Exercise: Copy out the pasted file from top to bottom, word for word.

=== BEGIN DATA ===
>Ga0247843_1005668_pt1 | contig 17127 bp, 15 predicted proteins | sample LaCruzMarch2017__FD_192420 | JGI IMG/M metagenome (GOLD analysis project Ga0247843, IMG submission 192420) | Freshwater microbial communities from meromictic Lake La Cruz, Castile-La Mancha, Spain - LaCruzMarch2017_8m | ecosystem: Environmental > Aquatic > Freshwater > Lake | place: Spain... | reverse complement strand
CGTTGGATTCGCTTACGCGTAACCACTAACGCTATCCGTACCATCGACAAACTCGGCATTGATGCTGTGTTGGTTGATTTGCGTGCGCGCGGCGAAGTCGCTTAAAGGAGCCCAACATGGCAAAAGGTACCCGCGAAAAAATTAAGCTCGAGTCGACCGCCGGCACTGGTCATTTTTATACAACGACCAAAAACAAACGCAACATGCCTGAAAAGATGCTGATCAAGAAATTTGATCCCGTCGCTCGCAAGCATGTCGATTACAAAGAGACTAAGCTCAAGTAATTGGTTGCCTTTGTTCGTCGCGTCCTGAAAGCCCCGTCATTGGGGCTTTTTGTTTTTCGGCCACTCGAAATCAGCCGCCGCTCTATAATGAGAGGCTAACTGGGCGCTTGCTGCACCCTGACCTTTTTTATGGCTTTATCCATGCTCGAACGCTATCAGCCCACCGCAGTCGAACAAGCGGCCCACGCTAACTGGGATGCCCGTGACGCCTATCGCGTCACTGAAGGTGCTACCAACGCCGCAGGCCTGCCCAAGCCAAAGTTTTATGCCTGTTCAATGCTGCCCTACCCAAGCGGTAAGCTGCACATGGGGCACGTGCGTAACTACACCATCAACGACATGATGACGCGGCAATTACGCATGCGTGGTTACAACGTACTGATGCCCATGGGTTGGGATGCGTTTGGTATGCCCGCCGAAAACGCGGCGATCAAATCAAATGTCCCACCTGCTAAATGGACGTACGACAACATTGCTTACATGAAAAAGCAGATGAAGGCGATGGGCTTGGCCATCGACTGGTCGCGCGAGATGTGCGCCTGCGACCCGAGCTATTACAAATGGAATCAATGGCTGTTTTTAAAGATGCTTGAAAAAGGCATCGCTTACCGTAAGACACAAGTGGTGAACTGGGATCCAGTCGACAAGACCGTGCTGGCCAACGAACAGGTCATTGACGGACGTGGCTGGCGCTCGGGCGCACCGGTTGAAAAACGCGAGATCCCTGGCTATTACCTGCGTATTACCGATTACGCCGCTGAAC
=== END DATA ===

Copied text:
>Ga0247843_1005668_pt1 | contig 17127 bp, 15 predicted proteins | sample LaCruzMarch2017__FD_192420 | JGI IMG/M metagenome (GOLD analysis project Ga0247843, IMG submission 192420) | Freshwater microbial communities from meromictic Lake La Cruz, Castile-La Mancha, Spain - LaCruzMarch2017_8m | ecosystem: Environmental > Aquatic > Freshwater > Lake | place: Spain... | reverse complement strand
CGTTGGATTCGCTTACGCGTAACCACTAACGCTATCCGTACCATCGACAAACTCGGCATTGATGCTGTGTTGGTTGATTTGCGTGCGCGCGGCGAAGTCGCTTAAAGGAGCCCAACATGGCAAAAGGTACCCGCGAAAAAATTAAGCTCGAGTCGACCGCCGGCACTGGTCATTTTTATACAACGACCAAAAACAAACGCAACATGCCTGAAAAGATGCTGATCAAGAAATTTGATCCCGTCGCTCGCAAGCATGTCGATTACAAAGAGACTAAGCTCAAGTAATTGGTTGCCTTTGTTCGTCGCGTCCTGAAAGCCCCGTCATTGGGGCTTTTTGTTTTTCGGCCACTCGAAATCAGCCGCCGCTCTATAATGAGAGGCTAACTGGGCGCTTGCTGCACCCTGACCTTTTTTATGGCTTTATCCATGCTCGAACGCTATCAGCCCACCGCAGTCGAACAAGCGGCCCACGCTAACTGGGATGCCCGTGACGCCTATCGCGTCACTGAAGGTGCTACCAACGCCGCAGGCCTGCCCAAGCCAAAGTTTTATGCCTGTTCAATGCTGCCCTACCCAAGCGGTAAGCTGCACATGGGGCACGTGCGTAACTACACCATCAACGACATGATGACGCGGCAATTACGCATGCGTGGTTACAACGTACTGATGCCCATGGGTTGGGATGCGTTTGGTATGCCCGCCGAAAACGCGGCGATCAAATCAAATGTCCCACCTGCTAAATGGACGTACGACAACATTGCTTACATGAAAAAGCAGATGAAGGCGATGGGCTTGGCCATCGACTGGTCGCGCGAGATGTGCGCCTGCGACCCGAGCTATTACAAATGGAATCAATGGCTGTTTTTAAAGATGCTTGAAAAAGGCATCGCTTACCGTAAGACACAAGTGGTGAACTGGGATCCAGTCGACAAGACCGTGCTGGCCAACGAACAGGTCATTGACGGACGTGGCTGGCGCTCGGGCGCACCGGTTGAAAAACGCGAGATCCCTGGCTATTACCTGCGTATTACCGATTACGCCGCTGAAC